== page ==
Ending a relationship of more than two centuries, congregants of the Church of Christ in Yale held their last service affiliated with the United Church of Christ in Battell Chapel Sunday.
A University committee recommended the split to Yale President Richard Levin in December as part of a multi-faceted plan to reform campus religious life. Though University officials view the move as a means to meet the needs of a more religiously diverse student body, some community members have strongly opposed the change.
Opponents of the split note Yale’s historic ties to the UCC, a descendant of the Congregationalist Church whose ministers helped found the University. The 100-member CCY will now be non-denominational.
During the final service, University Chaplain Frederick Streets invited members to stand in a circle and form the customary “Lord’s table.”
“Come form the East and West, the North and South, to circle this table one last time as the resident of the United Church of Christ congregation at Yale,” he said.
Before communion, members of the Church shared blessings and expressed their feelings about the divide.
“I wish for a blessing for any person in this place, regardless of the decision they have made,” one member said.
Several congregants said they were leaving the church because of the split.
“We might come back, but never again as members,” said Rolfe Gjellstad, a librarian at the Yale Divinity School, referring to himself and his wife.
Martha Highsmith, Battell’s associate interim pastor and deputy Yale secretary, said the University’s decision to part ways with the UCC is aimed at making Battell more open to students belonging to other denominations.
“We expect more students to come,” she said. “So far the focus has been outside the University. But Battell was initially founded as a result of a student petition.”
But Charles Pillsbury ’70 — a student deacon at Battell as an undergraduate and a member of the resident congregation since 1975 — said breaking the tradition was “tragic” and “unnecessary.”
Pillsbury, a longtime political figure in the city who is weighing a run for Ward 19 alderman, said the UCC is the most diverse Protestant denomination and the church was already welcoming to a range of Yale students. Pillsbury said the University was never open to discussion regarding the decision.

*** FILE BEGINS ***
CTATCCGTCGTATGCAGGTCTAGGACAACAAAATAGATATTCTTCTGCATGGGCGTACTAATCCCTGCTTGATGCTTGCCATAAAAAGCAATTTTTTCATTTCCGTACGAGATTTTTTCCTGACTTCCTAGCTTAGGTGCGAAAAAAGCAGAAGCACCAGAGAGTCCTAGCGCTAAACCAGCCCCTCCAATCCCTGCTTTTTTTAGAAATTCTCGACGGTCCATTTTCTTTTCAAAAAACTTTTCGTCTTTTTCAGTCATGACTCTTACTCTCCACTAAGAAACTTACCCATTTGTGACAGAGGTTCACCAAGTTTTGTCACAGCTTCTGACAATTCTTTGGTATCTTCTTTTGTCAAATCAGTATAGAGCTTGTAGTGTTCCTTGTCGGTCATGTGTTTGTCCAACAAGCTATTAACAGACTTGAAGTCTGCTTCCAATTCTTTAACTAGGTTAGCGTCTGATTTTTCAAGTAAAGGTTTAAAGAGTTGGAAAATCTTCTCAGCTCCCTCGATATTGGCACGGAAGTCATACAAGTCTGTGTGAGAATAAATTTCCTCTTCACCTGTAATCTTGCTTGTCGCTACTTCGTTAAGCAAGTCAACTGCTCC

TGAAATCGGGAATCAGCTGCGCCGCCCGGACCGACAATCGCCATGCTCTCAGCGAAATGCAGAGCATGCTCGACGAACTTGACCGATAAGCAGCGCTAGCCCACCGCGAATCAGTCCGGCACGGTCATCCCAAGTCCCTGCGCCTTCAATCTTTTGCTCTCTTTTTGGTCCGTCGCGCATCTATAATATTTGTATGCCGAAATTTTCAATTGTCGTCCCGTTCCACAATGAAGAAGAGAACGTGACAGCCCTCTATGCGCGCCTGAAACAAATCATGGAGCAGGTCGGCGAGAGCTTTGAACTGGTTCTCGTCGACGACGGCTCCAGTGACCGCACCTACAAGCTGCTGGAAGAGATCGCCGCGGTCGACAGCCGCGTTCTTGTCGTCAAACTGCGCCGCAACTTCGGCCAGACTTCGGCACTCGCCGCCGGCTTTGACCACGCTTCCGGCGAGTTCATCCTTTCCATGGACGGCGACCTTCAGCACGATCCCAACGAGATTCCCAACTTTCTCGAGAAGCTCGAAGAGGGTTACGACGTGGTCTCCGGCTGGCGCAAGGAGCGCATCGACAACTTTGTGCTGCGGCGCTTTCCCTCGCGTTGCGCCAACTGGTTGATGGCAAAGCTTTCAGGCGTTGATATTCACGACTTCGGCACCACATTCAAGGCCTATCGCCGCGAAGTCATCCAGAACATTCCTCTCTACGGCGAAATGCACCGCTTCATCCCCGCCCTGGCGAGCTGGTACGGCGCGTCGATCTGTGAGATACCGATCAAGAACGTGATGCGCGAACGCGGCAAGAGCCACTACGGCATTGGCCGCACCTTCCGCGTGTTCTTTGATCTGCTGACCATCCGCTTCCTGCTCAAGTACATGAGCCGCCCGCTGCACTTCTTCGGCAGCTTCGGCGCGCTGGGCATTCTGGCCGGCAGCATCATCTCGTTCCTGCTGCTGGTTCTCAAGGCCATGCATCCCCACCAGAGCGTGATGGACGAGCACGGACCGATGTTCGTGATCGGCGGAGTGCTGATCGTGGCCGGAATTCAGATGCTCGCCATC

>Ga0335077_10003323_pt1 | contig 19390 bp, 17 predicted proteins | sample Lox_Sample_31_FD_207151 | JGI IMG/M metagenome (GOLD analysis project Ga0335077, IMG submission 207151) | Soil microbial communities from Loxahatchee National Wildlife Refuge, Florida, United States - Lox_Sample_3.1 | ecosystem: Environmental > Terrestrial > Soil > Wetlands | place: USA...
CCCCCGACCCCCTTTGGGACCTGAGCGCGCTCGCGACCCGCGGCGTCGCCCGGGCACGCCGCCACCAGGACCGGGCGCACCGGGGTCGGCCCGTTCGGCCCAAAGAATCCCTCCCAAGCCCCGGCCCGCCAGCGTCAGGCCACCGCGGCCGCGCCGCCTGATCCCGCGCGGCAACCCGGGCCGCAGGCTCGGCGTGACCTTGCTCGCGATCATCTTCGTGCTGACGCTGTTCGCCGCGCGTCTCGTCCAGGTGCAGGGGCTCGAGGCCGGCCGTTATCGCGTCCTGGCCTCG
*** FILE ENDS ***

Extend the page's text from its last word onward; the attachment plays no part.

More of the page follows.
But while he referred to the division as a “death” that everyone ought to grieve for, there were also those who accepted the break.
“This division doesn’t interest me,” church-goer Dawson Martin LAW ’54 said. “It was a little weird that UCC was so prominent.”
Following communion, the members of the congregation vowed to release the pastors from their duties and responsibilities towards the UCC, and to pray for them as they continued to serve the multi- denominational CCY in Battell. In turn, the pastors released all UCC members who have decided to no longer attend Battell.
Highsmith said CCY’s governing body will no longer be comprised of UCC members, but will instead be taken over by members of the Yale community. She said she predicts many current members of Battell’s resident UCC congregation will form their own group or transfer to other UCC congregations nearby.
Battell will continue holding services every morning without significant changes, Highsmith said. Although some UCC members will be gone, Highsmith expressed optimism that the church will fill with Christian students of various other denominations.
A second associate chaplain will be appointed to take charge of multi-faith activities.